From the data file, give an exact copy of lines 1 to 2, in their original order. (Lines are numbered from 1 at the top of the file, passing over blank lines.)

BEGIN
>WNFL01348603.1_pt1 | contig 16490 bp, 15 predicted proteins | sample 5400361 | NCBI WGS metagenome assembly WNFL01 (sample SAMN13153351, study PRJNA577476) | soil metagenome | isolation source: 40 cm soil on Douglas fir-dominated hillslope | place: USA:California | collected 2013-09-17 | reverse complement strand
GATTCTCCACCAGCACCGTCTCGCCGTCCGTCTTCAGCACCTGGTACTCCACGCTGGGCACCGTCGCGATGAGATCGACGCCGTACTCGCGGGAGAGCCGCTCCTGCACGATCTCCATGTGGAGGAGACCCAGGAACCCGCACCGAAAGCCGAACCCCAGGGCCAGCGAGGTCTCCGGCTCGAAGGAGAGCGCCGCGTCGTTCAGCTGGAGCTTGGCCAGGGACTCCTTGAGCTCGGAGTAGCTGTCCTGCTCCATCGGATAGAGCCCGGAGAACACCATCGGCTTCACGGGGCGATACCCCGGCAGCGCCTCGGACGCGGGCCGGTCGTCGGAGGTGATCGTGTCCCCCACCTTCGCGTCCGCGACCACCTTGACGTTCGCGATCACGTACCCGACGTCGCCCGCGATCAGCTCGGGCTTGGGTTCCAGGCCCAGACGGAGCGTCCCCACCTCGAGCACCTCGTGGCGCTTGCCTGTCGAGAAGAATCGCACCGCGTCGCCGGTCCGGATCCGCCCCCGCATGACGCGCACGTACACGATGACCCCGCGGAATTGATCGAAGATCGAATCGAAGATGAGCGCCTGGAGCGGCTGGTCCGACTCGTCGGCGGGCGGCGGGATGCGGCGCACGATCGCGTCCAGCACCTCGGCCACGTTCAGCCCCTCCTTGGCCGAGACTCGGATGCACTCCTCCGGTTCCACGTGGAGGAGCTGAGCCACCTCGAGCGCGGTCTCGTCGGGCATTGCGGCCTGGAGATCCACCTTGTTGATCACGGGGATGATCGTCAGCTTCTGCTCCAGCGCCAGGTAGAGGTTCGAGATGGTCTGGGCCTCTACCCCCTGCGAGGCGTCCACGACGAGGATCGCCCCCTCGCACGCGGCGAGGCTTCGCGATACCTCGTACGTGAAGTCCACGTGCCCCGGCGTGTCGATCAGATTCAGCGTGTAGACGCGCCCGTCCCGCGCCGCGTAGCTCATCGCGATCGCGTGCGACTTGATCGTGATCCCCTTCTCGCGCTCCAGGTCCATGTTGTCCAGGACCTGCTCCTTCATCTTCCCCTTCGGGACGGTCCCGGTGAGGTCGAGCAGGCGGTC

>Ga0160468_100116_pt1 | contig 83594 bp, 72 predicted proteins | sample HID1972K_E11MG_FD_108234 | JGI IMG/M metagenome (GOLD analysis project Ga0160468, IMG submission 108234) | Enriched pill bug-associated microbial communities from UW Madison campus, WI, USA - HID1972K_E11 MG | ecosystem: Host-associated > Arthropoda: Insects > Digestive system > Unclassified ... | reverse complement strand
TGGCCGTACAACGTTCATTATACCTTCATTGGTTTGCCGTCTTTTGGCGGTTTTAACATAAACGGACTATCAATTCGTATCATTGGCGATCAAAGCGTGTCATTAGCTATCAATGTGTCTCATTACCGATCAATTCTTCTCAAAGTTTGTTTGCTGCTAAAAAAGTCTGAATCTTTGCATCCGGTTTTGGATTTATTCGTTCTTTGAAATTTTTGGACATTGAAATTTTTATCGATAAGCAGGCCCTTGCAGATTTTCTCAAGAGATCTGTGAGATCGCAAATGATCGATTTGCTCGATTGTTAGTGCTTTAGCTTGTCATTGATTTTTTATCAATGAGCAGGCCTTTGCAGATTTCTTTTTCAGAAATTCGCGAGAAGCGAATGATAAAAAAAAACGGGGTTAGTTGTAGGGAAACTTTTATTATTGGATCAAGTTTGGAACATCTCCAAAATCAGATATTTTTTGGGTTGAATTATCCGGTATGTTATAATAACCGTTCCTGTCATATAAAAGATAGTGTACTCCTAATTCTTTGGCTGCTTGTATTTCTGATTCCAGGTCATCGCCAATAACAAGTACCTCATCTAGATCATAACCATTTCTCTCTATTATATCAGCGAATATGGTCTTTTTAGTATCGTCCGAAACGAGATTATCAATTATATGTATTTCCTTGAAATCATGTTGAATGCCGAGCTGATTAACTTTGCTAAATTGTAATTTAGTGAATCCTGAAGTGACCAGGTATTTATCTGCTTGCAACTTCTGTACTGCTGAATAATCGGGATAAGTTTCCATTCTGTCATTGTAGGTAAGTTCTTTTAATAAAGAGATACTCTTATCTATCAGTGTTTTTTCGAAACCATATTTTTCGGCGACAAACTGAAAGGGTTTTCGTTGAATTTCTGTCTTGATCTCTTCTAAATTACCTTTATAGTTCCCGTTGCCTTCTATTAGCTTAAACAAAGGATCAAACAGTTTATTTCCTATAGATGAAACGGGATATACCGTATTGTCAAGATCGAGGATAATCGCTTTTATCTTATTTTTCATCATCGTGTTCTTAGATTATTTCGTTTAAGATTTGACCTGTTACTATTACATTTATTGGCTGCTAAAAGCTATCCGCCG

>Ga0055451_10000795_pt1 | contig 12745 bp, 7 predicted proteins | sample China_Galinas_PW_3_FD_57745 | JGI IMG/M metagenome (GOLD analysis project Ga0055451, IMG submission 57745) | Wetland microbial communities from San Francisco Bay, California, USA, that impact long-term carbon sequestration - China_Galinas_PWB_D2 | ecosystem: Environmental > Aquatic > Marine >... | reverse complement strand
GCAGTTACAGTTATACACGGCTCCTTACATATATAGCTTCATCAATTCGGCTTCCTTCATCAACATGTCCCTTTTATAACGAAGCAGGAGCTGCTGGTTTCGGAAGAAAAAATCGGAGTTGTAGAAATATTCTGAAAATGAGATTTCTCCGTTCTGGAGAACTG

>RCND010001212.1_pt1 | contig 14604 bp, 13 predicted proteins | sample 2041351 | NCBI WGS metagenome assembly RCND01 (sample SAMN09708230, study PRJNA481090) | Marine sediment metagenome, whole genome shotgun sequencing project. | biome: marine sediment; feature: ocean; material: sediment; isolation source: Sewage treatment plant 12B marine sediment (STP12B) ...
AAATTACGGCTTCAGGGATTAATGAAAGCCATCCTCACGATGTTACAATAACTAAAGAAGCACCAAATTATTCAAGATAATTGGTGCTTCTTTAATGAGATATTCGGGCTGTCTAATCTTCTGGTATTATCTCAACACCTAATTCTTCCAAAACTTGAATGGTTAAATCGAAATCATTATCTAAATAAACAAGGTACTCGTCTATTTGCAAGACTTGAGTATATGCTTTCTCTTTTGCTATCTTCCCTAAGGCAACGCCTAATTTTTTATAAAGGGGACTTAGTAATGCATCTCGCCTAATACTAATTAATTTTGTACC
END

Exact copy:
>WNFL01348603.1_pt1 | contig 16490 bp, 15 predicted proteins | sample 5400361 | NCBI WGS metagenome assembly WNFL01 (sample SAMN13153351, study PRJNA577476) | soil metagenome | isolation source: 40 cm soil on Douglas fir-dominated hillslope | place: USA:California | collected 2013-09-17 | reverse complement strand
GATTCTCCACCAGCACCGTCTCGCCGTCCGTCTTCAGCACCTGGTACTCCACGCTGGGCACCGTCGCGATGAGATCGACGCCGTACTCGCGGGAGAGCCGCTCCTGCACGATCTCCATGTGGAGGAGACCCAGGAACCCGCACCGAAAGCCGAACCCCAGGGCCAGCGAGGTCTCCGGCTCGAAGGAGAGCGCCGCGTCGTTCAGCTGGAGCTTGGCCAGGGACTCCTTGAGCTCGGAGTAGCTGTCCTGCTCCATCGGATAGAGCCCGGAGAACACCATCGGCTTCACGGGGCGATACCCCGGCAGCGCCTCGGACGCGGGCCGGTCGTCGGAGGTGATCGTGTCCCCCACCTTCGCGTCCGCGACCACCTTGACGTTCGCGATCACGTACCCGACGTCGCCCGCGATCAGCTCGGGCTTGGGTTCCAGGCCCAGACGGAGCGTCCCCACCTCGAGCACCTCGTGGCGCTTGCCTGTCGAGAAGAATCGCACCGCGTCGCCGGTCCGGATCCGCCCCCGCATGACGCGCACGTACACGATGACCCCGCGGAATTGATCGAAGATCGAATCGAAGATGAGCGCCTGGAGCGGCTGGTCCGACTCGTCGGCGGGCGGCGGGATGCGGCGCACGATCGCGTCCAGCACCTCGGCCACGTTCAGCCCCTCCTTGGCCGAGACTCGGATGCACTCCTCCGGTTCCACGTGGAGGAGCTGAGCCACCTCGAGCGCGGTCTCGTCGGGCATTGCGGCCTGGAGATCCACCTTGTTGATCACGGGGATGATCGTCAGCTTCTGCTCCAGCGCCAGGTAGAGGTTCGAGATGGTCTGGGCCTCTACCCCCTGCGAGGCGTCCACGACGAGGATCGCCCCCTCGCACGCGGCGAGGCTTCGCGATACCTCGTACGTGAAGTCCACGTGCCCCGGCGTGTCGATCAGATTCAGCGTGTAGACGCGCCCGTCCCGCGCCGCGTAGCTCATCGCGATCGCGTGCGACTTGATCGTGATCCCCTTCTCGCGCTCCAGGTCCATGTTGTCCAGGACCTGCTCCTTCATCTTCCCCTTCGGGACGGTCCCGGTGAGGTCGAGCAGGCGGTC